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Using Science to Inform Controversial Issues: A Case Study from the California Ocean Science Trust

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Connecting science and policy to promote the effective management of marine resources is a necessity and challenge acknowledged by scientists, policymakers, and stakeholders alike. As a leader on ocean issues, California has recognized the importance of integrating science into ocean and coastal management through specific policy choices. An example is the establishment of the California Ocean Science Trust (OST), a non-profit organization mandated to support management decisions with the best available science. The OST functions as a “boundary organization” bridging the often-disparate worlds of science and policy. Recently, while coordinating a scientific study on the controversial issue of decommissioning California's offshore oil and gas platforms, the OST encountered public misconceptions about the peer review process and how it can help ensure unbiased scientific information informs policy. The OST's experience with this study, and generally as a scientific knowledge broker, provides a practical perspective on techniques for navigating the choppy waters between science and policy. This article presents a critical reflection on the OST's experience coordinating the platform decommissioning study, examined through the framework of boundary organizations and salience, credibility, and legitimacy. It highlights lessons-learned from the project and shares recommendations for working toward the effective integration of science and policy.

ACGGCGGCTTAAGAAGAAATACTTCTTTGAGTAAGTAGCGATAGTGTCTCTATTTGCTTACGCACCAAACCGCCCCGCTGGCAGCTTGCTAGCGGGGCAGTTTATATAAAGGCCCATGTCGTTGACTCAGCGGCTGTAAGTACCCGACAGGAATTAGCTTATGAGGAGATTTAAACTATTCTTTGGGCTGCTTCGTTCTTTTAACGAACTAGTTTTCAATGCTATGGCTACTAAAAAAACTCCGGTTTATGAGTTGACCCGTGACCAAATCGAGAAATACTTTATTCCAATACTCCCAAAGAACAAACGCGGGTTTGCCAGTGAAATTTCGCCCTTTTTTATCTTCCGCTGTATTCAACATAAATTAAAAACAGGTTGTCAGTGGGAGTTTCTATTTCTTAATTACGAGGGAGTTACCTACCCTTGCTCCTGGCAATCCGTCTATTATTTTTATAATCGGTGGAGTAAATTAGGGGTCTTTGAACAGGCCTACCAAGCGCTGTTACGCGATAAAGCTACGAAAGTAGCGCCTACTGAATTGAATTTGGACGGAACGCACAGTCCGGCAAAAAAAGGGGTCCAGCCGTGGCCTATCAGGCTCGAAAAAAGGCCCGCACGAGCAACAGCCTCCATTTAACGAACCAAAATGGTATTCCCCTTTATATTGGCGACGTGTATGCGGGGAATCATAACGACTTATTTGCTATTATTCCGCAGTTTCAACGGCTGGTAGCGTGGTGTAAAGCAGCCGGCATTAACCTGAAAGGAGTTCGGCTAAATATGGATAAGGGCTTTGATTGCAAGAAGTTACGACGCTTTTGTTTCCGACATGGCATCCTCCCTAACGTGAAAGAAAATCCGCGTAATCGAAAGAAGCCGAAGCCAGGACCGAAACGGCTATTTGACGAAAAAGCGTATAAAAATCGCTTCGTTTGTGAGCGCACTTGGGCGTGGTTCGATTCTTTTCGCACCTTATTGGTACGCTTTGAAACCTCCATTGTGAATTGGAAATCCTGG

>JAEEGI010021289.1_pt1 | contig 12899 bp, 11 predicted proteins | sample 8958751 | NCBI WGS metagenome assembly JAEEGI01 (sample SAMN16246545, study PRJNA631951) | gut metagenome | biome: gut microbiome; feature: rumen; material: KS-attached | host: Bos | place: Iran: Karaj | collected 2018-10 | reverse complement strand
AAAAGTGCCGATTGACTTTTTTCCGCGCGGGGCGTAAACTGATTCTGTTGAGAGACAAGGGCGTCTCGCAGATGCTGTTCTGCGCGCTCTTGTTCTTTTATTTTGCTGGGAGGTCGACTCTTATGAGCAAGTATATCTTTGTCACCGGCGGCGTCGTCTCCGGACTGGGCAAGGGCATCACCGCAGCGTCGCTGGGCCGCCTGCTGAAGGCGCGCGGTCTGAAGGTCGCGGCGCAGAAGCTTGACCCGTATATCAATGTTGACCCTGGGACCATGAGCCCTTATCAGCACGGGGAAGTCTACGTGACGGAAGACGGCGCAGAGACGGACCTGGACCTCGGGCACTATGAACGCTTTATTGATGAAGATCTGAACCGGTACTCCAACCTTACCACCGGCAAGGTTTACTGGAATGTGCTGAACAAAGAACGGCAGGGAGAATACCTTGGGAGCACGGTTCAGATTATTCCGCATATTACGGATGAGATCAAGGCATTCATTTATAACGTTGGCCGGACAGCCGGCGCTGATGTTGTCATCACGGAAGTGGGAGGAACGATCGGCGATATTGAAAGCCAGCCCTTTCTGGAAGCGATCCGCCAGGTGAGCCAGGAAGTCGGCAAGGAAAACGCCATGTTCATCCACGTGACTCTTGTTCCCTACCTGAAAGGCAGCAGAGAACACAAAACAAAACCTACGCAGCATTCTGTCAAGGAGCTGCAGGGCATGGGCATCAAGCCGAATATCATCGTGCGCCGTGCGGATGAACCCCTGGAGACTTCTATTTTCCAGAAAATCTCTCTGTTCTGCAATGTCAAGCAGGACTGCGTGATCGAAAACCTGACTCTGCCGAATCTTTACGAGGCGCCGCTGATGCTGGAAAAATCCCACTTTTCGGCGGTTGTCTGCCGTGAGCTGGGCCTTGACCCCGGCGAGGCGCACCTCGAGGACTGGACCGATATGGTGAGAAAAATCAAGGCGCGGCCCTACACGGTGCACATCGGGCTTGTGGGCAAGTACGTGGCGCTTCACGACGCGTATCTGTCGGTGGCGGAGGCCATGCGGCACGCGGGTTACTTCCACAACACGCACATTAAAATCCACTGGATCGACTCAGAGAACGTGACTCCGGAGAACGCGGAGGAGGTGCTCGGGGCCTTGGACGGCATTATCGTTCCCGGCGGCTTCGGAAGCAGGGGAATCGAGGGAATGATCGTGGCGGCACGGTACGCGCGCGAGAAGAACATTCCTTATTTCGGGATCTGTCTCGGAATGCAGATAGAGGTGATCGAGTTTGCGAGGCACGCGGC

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Keywords: California; boundary organizations; marine policy; oil and gas platform decommissioning; science integration

Document Type: Research Article

Affiliations: 1: California Ocean Science Trust, Oakland, California,School of Forest Resources, University of Washington, Seattle, Washington 2: California Ocean Science Trust, Oakland, California 3: California Natural Resources Agency, Sacramento, California 4: Independent Consultant, Carmel, California

Publication date: 01 May 2011

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